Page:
Essay writing requires a lot of work, you have to analyze the title (or essay question), research the subject thoroughly, create an outline, and it is needless to mention you also have to develop an argument and make your point. Although you have to do a lot, careful planning is the key to composing a high-quality essay without wasting too much time. But, in an attempt to make the paper original or due to inexperience in this form of writing, it’s not unusual for students to forget to cite sources or leave out citations entirely. This is a huge mistake! Browse for some essays on Google, read them from top to bottom and you’ll see that authors cited the sources they used. Throughout this paper, I’m going to show you how to do it and make your essay more professional.
What is citation?
Basically, a citation is a way of informing a reader (or more of them) that a certain material in your work came from some particular source. Using citations also gives readers the information necessary to find that source again. For example, your professor may use that information to look up the accuracy of your paper. Also, if your essay is published on some website, citation allows readers to learn more about the particular subject.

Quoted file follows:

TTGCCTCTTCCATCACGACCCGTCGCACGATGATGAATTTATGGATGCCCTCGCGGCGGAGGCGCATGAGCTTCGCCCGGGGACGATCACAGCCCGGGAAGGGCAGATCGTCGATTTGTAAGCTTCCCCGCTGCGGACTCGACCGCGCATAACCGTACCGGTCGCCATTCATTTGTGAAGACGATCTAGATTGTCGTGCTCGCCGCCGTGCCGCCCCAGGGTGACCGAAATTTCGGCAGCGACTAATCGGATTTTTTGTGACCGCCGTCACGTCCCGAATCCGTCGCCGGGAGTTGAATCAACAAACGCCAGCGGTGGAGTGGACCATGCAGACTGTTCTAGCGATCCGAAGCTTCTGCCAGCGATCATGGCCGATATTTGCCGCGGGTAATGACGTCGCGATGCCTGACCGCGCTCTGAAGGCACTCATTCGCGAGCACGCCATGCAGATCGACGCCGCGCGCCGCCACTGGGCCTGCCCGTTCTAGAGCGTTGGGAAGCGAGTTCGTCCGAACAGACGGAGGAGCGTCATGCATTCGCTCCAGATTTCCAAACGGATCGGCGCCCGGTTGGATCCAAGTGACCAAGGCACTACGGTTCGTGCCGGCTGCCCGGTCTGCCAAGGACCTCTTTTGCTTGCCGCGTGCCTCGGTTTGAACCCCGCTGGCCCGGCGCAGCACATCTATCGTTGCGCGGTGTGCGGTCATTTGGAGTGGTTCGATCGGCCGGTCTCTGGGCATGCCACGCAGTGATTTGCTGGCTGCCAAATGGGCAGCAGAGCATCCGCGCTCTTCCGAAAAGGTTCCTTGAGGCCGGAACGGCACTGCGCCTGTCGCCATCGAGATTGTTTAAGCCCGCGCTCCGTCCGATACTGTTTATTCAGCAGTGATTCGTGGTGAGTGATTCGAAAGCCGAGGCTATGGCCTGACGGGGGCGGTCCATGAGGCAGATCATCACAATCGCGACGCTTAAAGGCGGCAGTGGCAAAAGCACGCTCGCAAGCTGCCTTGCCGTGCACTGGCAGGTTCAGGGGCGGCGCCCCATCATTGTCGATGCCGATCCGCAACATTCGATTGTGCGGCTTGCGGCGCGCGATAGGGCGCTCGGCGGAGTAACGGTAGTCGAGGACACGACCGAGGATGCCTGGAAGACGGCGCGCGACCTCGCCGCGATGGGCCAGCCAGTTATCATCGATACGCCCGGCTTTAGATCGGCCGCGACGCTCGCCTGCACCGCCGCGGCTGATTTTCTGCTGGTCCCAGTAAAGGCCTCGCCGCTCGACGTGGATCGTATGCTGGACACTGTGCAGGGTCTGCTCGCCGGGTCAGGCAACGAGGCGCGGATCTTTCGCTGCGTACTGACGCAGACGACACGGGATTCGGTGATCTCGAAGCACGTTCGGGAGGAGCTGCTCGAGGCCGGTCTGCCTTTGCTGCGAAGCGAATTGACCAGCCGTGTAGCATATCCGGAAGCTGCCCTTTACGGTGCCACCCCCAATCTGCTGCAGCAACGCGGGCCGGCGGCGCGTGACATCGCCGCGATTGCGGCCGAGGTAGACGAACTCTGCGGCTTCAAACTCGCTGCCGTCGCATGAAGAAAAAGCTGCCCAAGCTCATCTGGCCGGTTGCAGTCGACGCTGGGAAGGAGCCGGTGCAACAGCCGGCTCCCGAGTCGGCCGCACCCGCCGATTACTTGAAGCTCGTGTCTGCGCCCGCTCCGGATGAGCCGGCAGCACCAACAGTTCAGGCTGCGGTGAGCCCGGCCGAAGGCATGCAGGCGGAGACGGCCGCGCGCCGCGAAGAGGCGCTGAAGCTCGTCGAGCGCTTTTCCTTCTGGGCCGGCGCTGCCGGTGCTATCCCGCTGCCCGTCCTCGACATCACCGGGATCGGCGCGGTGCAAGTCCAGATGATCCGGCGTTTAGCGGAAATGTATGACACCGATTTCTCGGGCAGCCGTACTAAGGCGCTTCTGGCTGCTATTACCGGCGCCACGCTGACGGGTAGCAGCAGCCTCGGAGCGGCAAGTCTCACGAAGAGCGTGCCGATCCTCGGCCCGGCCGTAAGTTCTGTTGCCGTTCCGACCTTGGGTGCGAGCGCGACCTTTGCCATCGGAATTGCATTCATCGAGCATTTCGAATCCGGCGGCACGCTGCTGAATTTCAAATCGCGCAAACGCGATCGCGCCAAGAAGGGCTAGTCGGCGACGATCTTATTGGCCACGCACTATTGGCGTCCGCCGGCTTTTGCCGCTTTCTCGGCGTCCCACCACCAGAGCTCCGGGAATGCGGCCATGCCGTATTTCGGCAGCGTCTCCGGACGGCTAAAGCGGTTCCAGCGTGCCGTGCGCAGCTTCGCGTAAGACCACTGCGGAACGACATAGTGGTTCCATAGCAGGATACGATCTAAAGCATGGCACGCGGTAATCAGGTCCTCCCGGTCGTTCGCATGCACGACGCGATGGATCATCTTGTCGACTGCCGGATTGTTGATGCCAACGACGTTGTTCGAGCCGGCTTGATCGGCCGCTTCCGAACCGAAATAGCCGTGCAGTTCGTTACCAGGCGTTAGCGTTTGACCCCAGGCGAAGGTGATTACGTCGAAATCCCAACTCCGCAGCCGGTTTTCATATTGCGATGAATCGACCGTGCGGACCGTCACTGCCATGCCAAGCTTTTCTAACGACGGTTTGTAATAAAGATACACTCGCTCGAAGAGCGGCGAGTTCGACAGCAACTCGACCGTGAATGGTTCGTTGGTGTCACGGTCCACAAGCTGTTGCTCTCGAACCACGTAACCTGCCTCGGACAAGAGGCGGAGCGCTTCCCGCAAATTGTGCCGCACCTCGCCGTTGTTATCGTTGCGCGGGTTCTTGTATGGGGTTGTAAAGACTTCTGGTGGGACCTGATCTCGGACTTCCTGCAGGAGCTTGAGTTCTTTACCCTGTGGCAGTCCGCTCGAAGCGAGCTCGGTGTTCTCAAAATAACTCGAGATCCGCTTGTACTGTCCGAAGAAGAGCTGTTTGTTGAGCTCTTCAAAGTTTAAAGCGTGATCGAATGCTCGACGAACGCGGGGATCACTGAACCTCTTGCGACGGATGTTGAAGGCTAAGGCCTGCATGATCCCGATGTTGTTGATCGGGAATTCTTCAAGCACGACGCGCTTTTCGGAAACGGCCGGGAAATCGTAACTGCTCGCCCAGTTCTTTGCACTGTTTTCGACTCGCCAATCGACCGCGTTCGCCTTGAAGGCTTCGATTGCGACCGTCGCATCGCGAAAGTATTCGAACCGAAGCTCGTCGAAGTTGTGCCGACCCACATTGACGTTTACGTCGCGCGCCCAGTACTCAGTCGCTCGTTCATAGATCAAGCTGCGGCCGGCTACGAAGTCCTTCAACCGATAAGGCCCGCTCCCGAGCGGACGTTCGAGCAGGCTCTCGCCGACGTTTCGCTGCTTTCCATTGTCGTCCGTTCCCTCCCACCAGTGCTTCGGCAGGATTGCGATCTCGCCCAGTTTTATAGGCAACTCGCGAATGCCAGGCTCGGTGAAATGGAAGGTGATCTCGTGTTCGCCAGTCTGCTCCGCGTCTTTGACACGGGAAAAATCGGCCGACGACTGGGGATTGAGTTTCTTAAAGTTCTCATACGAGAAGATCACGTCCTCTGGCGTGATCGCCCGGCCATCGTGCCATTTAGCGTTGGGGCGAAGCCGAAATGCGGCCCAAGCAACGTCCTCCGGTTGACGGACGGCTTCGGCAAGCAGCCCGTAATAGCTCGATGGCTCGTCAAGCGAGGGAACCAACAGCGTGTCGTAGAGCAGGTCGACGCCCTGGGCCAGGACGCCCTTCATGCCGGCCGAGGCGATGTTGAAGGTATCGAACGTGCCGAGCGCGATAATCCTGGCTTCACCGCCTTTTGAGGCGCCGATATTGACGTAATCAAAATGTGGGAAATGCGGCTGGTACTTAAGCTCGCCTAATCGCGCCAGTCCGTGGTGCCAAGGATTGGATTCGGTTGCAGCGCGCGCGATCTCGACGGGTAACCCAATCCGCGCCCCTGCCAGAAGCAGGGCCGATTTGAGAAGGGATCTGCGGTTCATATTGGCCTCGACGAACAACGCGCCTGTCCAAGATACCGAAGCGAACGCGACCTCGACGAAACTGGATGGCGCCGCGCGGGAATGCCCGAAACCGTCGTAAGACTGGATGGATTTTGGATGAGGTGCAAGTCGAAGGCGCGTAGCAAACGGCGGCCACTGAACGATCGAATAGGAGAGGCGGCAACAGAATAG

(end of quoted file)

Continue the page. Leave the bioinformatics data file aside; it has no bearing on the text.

Why should I cite sources in my essay?
One of the most frequent questions about citing sources is why to do it in the first place. Let’s be fair here; would you be happy if someone decided to use your own words and paper you published without giving credit where credit is due? You’d be mad and you would feel unappreciated.
The most important reason to cite sources is that it’s the only way to avoid plagiarizing. Yes, using someone’s work without citing or giving any credit is considered plagiarism, one of the most severe offenses one can make when writing an essay (or any other type of work).
There are also some other reasons to cite, including these:
- Citations are helpful for people who want to find out more about ideas or where they came from